The Bloomington City Council unanimously approved a contract with AFSCME Local 699 effectively ending the city’s sick-leave buyback program for employees.
The program allows eligible employees to take sick leave payouts over the final three months of their employment, resulting in higher pension calculations.
The city ended the program for new hires in 2012, but City Manager Tim Gleason said the council made it clear last fall they wanted more action to limit future pension spikes.
Gleason explained the city has a large group of employees looking to retire within the next 10 years; under the sick-leave buyback program, that could end up costing the city between $10 million and $12 million.
Renee Nestler, staff representative for the union, said this year’s round of bargaining was different than those of the previous nine years she’s been on the job.
“It is nice to be able to work in a cooperative and collaborative relationship rather than an adversarial relationship, as it has seemed in the past,” she said.
Nestler said it took the groups about half the usual number of bargaining sessions to reach an agreement.
The city also did not hire an attorney to negotiate on behalf of the city; “instead the city manager was at the table setting the tone,” Nestler said. “The type of relationship the union currently has with the city is the type of relationship we have wanted for a long time, and we hope it continues.”
Alderman Mboka Mwilambwe thanked Gleason for leading the talks.
“You asked us to try something different, and we agreed, and then we can see the result, and I’m happy to have what seems to be the building of a long-standing relationship,” he said.
The union represents about 100 employees in public works, parks, recreation and cultural arts, police and facilities departments.
Under the new agreement, eligible employees have until April 30, 2020, to take the payouts, as long as they give their intent to retire by the end of October this year.
The three-year contract includes 1.25% pay raises on May 1, with another 1.25% increase coming Nov. 1. The contract also includes a 3% increase in the second year and a 2.5% increase in the third.
The 12 to 15 employees eligible for the buyback payouts can opt for a $1,000 signing bonus instead, given they remain with the city until after the April 30, 2020, cutoff; employees ineligible for the buyback program will receive a $250 signing bonus.
Capping Arena Losses
The council also approved a change to its agreement with Grossinger Motors Arena manager VenuWorks, helping the city curb future losses on the facility.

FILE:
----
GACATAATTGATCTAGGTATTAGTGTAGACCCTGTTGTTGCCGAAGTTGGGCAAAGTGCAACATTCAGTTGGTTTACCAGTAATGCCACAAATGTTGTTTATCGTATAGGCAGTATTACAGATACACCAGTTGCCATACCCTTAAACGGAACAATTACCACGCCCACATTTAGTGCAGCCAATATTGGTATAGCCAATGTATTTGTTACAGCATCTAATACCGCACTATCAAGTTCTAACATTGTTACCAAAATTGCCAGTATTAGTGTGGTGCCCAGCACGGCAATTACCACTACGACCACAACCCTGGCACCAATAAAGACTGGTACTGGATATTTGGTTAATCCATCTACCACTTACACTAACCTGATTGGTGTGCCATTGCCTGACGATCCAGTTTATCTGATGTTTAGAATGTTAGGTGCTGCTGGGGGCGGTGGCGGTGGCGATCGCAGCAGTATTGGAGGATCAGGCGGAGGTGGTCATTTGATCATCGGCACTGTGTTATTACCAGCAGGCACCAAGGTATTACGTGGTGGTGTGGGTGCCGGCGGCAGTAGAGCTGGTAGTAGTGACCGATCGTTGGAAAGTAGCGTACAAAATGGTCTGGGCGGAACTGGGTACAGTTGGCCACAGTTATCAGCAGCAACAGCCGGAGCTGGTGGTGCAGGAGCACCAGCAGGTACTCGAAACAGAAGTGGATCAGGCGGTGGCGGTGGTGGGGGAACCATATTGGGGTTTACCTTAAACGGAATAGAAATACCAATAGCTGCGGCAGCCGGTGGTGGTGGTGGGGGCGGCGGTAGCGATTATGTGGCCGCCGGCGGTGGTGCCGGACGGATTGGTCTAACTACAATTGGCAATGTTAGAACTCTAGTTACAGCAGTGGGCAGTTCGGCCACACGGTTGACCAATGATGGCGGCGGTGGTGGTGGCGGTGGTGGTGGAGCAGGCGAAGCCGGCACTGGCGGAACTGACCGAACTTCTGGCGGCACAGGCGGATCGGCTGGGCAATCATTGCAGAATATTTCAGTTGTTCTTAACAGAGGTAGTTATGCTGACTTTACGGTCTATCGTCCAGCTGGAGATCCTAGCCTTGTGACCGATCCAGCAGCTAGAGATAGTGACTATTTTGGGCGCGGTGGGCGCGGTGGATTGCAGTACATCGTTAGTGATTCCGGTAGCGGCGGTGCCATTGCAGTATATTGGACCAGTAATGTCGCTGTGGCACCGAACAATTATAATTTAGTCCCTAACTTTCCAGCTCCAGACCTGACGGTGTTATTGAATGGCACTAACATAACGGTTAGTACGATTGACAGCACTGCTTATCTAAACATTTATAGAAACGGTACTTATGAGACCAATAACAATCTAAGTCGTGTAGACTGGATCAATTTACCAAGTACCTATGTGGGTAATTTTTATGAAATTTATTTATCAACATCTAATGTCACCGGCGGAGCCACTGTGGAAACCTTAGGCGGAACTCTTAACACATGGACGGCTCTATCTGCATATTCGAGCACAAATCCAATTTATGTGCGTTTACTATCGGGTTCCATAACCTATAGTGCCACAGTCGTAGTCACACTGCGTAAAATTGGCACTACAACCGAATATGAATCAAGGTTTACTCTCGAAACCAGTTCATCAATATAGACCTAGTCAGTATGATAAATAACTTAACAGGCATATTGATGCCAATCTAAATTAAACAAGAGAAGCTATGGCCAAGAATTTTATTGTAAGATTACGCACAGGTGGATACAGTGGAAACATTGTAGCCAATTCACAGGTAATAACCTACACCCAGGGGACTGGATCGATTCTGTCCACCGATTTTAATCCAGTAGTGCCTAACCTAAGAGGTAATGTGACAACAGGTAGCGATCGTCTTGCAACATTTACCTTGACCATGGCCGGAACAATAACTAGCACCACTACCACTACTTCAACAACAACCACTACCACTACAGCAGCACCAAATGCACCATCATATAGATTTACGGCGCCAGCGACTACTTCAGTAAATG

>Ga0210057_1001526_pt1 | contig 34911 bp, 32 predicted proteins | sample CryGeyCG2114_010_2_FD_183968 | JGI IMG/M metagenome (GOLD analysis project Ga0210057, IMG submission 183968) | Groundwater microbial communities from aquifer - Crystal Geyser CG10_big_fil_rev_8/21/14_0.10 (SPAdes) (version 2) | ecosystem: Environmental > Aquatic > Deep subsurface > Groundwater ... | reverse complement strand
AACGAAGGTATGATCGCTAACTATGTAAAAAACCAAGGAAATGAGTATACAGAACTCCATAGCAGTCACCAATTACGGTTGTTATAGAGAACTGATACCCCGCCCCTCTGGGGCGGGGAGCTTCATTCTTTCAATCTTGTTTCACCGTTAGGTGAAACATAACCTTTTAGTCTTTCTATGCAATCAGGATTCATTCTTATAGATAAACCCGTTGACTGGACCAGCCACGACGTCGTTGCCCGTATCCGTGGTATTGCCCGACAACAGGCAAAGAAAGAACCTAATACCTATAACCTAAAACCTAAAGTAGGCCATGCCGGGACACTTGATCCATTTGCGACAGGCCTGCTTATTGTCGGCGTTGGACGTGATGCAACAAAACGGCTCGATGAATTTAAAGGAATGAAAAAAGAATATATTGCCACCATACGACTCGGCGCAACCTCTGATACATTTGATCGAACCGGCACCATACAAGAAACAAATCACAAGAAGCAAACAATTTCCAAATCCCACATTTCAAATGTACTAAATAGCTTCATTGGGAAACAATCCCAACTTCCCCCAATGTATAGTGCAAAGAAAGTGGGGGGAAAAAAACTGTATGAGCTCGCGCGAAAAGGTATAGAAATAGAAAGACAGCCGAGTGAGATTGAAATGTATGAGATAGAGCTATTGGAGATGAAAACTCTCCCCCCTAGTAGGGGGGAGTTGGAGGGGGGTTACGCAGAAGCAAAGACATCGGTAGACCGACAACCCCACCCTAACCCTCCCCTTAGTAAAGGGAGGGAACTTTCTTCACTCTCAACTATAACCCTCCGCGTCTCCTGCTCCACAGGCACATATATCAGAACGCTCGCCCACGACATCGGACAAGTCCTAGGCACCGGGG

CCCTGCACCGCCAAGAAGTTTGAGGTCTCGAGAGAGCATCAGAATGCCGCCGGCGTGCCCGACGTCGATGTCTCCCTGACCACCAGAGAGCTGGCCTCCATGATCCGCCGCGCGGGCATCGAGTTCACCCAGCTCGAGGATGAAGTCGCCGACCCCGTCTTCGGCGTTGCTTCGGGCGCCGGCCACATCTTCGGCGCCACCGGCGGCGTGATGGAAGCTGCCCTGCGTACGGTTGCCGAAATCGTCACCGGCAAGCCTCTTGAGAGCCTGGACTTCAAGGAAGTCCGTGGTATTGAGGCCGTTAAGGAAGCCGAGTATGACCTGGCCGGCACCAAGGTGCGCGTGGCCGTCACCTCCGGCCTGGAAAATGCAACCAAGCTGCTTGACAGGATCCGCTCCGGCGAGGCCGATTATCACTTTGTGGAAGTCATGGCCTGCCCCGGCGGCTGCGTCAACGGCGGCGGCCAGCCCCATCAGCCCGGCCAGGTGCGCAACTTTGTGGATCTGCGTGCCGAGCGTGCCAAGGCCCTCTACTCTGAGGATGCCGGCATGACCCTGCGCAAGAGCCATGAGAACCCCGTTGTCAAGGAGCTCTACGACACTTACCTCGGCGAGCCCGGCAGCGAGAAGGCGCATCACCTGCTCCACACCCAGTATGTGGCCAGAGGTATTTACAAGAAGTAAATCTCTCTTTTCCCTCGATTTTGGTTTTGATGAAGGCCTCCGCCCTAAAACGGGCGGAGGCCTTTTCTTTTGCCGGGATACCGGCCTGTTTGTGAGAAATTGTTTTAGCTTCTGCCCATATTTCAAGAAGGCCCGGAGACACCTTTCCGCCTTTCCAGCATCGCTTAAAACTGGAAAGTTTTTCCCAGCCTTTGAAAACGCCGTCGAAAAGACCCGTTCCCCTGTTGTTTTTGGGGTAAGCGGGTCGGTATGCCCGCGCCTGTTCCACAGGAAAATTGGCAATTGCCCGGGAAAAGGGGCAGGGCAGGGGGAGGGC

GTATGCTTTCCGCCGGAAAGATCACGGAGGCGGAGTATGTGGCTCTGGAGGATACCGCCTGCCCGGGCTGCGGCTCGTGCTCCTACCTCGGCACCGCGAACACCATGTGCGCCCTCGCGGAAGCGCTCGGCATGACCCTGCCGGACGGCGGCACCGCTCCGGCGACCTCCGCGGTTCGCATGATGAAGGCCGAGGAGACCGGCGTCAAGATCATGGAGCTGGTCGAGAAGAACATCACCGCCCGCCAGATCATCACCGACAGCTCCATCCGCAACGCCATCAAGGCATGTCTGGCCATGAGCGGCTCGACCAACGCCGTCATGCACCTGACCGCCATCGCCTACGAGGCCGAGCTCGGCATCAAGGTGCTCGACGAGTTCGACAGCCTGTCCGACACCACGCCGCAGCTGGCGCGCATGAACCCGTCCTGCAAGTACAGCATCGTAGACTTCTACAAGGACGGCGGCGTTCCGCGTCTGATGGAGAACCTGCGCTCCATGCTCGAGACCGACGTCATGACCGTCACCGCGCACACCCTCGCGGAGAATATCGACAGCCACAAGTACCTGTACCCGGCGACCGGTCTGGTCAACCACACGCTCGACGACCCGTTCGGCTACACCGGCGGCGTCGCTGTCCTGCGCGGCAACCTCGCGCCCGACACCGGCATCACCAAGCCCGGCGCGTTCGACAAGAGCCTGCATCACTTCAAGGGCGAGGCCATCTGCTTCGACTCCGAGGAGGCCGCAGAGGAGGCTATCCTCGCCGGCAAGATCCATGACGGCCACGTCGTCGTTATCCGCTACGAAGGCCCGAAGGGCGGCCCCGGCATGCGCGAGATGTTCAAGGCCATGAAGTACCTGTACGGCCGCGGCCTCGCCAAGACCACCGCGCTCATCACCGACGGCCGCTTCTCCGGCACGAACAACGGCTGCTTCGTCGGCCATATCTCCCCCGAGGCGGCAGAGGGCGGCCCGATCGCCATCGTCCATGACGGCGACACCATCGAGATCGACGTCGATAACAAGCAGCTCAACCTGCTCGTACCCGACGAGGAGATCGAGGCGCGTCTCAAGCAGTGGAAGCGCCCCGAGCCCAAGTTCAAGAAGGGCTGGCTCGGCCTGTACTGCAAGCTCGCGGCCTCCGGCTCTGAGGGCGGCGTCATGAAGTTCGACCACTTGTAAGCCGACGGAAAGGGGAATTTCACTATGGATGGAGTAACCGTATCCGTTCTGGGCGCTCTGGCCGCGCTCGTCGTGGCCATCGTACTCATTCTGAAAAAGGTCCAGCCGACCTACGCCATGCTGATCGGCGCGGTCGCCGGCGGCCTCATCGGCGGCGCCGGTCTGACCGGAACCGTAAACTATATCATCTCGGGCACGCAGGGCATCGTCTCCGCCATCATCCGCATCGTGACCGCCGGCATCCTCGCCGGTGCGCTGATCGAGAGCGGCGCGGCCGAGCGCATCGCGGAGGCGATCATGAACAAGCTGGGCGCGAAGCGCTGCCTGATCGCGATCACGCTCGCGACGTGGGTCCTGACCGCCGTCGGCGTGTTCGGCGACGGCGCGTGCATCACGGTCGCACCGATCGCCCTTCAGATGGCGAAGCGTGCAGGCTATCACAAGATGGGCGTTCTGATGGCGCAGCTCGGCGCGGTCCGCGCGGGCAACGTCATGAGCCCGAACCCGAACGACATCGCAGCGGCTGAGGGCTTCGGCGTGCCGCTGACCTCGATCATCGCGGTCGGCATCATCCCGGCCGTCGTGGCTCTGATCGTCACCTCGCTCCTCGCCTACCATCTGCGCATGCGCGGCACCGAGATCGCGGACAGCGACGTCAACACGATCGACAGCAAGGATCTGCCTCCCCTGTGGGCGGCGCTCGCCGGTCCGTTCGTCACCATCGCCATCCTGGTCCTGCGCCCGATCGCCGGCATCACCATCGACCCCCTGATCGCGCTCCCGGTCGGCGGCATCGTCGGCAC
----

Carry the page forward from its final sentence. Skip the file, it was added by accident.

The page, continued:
Council members voted 8-1 to approve the change and require VenuWorks to cover a portion of losses topping $350,000 over the contract’s remaining 2 years.
VenuWorks agrees to pay up to half of its management fee which includes an annual fee of $114,000 and a commission on food, beverage and other sales.
Last September VenuWorks told the council the city can expect $500,000 in annual losses on the arena.
Alderman Scott Black cast the lone opposing vote, calling for a more focused approach on reducing those deficits and “just to make sure that residents know we’re looking for more.”
“I’m ready to see better from the arena,” he added.
Mwilambwe said the amended contract isn’t a sign that the city is ready to accept the losses.
“Everybody’s going to work toward decreasing those losses even more,” he said.
“We are definitely not satisfied,” Gleason agreed.
Gleason said the city is “cautiously optimistic” that VenuWorks can fill the space with additional events while the Central Illinois Flying Aces hockey team is off the ice next season.
“While this is not hopefully the end of this, capping the losses at $350,000 was definitely a step in the right direction,” he said.
Under the new agreement the arena can also charge $1.50 parking fee for events it expects will draw more than 500 attendees.
In other business, the city council also:
- Approved the creation of a separate concrete and asphalt projects fund within the city budget. After aldermen disagreed on the language of the proposal at the April 9 meeting, staff amended the proposal, limiting spending revenues from the local motor fuel tax to “sidewalks and street maintenance projects within the City,” including overlay projects, concrete or asphalt resurfacing, sidewalk repair and maintenance, and other related projects specifically approved by the council.
- Presented a proclamation declaring April 27 “U.S. Army Ranger Sgt. Joshua P. Rodgers Day,” ahead of the scheduled dedication of a portion of Airport Road in his name on Friday. The 2013 Normal Community High School graduate was killed in action in April 2017 in the Nangarhar Province, Afghanistan.
- Passed measures reorganizing the city clerk’s department and appointing Leslie Yocum as city clerk. Staff say the changes add up to a reduction of one full-time equivalent and will save the city an estimated $35,000 annually, as well as improve the department’s customer service. Yocum has served as the interim city clerk since December.
- Recognized outgoing Aldermen David Sage, Amelia Buragas, Karen Schmidt and Diana Hauman for their service on the council.
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